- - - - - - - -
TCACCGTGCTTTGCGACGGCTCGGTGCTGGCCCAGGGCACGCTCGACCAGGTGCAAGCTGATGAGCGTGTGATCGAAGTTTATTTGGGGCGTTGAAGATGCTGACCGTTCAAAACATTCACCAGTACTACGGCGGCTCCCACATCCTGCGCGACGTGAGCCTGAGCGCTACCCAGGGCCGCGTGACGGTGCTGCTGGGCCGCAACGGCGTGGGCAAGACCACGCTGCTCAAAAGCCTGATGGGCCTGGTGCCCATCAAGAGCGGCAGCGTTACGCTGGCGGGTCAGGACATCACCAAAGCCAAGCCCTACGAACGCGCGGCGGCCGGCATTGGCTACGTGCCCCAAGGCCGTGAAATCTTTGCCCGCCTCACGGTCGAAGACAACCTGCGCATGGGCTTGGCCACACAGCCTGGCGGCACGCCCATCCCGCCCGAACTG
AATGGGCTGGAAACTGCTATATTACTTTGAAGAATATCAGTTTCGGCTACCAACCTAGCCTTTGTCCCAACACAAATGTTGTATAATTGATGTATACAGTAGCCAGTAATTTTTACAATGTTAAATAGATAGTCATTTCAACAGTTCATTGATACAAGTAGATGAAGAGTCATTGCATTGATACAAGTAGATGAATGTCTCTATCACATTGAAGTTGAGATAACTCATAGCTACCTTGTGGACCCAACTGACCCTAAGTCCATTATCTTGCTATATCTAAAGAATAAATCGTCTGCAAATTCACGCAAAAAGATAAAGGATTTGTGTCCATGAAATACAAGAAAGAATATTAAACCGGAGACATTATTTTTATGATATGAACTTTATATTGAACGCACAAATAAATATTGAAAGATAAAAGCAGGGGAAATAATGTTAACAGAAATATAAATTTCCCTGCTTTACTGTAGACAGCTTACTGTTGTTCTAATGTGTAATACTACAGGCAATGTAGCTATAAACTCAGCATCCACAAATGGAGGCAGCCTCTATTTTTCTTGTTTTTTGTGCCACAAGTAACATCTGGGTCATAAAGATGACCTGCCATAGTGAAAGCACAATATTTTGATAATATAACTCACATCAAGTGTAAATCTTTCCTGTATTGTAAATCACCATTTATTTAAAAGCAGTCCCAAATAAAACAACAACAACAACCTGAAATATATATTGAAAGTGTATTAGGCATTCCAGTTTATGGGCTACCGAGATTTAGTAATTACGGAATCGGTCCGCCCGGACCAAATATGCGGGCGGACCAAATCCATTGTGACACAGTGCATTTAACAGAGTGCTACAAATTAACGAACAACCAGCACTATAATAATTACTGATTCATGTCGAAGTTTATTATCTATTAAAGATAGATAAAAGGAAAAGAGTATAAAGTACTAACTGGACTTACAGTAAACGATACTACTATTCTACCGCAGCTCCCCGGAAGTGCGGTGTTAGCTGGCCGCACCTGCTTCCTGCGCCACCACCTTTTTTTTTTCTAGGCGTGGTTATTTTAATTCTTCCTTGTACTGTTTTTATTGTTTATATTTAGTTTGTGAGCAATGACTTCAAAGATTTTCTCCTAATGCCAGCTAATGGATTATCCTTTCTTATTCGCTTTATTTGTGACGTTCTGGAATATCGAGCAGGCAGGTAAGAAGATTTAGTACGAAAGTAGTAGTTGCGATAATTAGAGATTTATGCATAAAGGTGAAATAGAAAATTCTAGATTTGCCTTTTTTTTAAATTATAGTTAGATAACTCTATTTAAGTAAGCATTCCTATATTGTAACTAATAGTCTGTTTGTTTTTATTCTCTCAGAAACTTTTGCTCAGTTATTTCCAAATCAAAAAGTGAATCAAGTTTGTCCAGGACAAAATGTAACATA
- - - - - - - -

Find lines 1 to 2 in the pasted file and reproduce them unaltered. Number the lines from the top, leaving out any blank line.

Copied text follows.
TCACCGTGCTTTGCGACGGCTCGGTGCTGGCCCAGGGCACGCTCGACCAGGTGCAAGCTGATGAGCGTGTGATCGAAGTTTATTTGGGGCGTTGAAGATGCTGACCGTTCAAAACATTCACCAGTACTACGGCGGCTCCCACATCCTGCGCGACGTGAGCCTGAGCGCTACCCAGGGCCGCGTGACGGTGCTGCTGGGCCGCAACGGCGTGGGCAAGACCACGCTGCTCAAAAGCCTGATGGGCCTGGTGCCCATCAAGAGCGGCAGCGTTACGCTGGCGGGTCAGGACATCACCAAAGCCAAGCCCTACGAACGCGCGGCGGCCGGCATTGGCTACGTGCCCCAAGGCCGTGAAATCTTTGCCCGCCTCACGGTCGAAGACAACCTGCGCATGGGCTTGGCCACACAGCCTGGCGGCACGCCCATCCCGCCCGAACTG
AATGGGCTGGAAACTGCTATATTACTTTGAAGAATATCAGTTTCGGCTACCAACCTAGCCTTTGTCCCAACACAAATGTTGTATAATTGATGTATACAGTAGCCAGTAATTTTTACAATGTTAAATAGATAGTCATTTCAACAGTTCATTGATACAAGTAGATGAAGAGTCATTGCATTGATACAAGTAGATGAATGTCTCTATCACATTGAAGTTGAGATAACTCATAGCTACCTTGTGGACCCAACTGACCCTAAGTCCATTATCTTGCTATATCTAAAGAATAAATCGTCTGCAAATTCACGCAAAAAGATAAAGGATTTGTGTCCATGAAATACAAGAAAGAATATTAAACCGGAGACATTATTTTTATGATATGAACTTTATATTGAACGCACAAATAAATATTGAAAGATAAAAGCAGGGGAAATAATGTTAACAGAAATATAAATTTCCCTGCTTTACTGTAGACAGCTTACTGTTGTTCTAATGTGTAATACTACAGGCAATGTAGCTATAAACTCAGCATCCACAAATGGAGGCAGCCTCTATTTTTCTTGTTTTTTGTGCCACAAGTAACATCTGGGTCATAAAGATGACCTGCCATAGTGAAAGCACAATATTTTGATAATATAACTCACATCAAGTGTAAATCTTTCCTGTATTGTAAATCACCATTTATTTAAAAGCAGTCCCAAATAAAACAACAACAACAACCTGAAATATATATTGAAAGTGTATTAGGCATTCCAGTTTATGGGCTACCGAGATTTAGTAATTACGGAATCGGTCCGCCCGGACCAAATATGCGGGCGGACCAAATCCATTGTGACACAGTGCATTTAACAGAGTGCTACAAATTAACGAACAACCAGCACTATAATAATTACTGATTCATGTCGAAGTTTATTATCTATTAAAGATAGATAAAAGGAAAAGAGTATAAAGTACTAACTGGACTTACAGTAAACGATACTACTATTCTACCGCAGCTCCCCGGAAGTGCGGTGTTAGCTGGCCGCACCTGCTTCCTGCGCCACCACCTTTTTTTTTTCTAGGCGTGGTTATTTTAATTCTTCCTTGTACTGTTTTTATTGTTTATATTTAGTTTGTGAGCAATGACTTCAAAGATTTTCTCCTAATGCCAGCTAATGGATTATCCTTTCTTATTCGCTTTATTTGTGACGTTCTGGAATATCGAGCAGGCAGGTAAGAAGATTTAGTACGAAAGTAGTAGTTGCGATAATTAGAGATTTATGCATAAAGGTGAAATAGAAAATTCTAGATTTGCCTTTTTTTTAAATTATAGTTAGATAACTCTATTTAAGTAAGCATTCCTATATTGTAACTAATAGTCTGTTTGTTTTTATTCTCTCAGAAACTTTTGCTCAGTTATTTCCAAATCAAAAAGTGAATCAAGTTTGTCCAGGACAAAATGTAACATA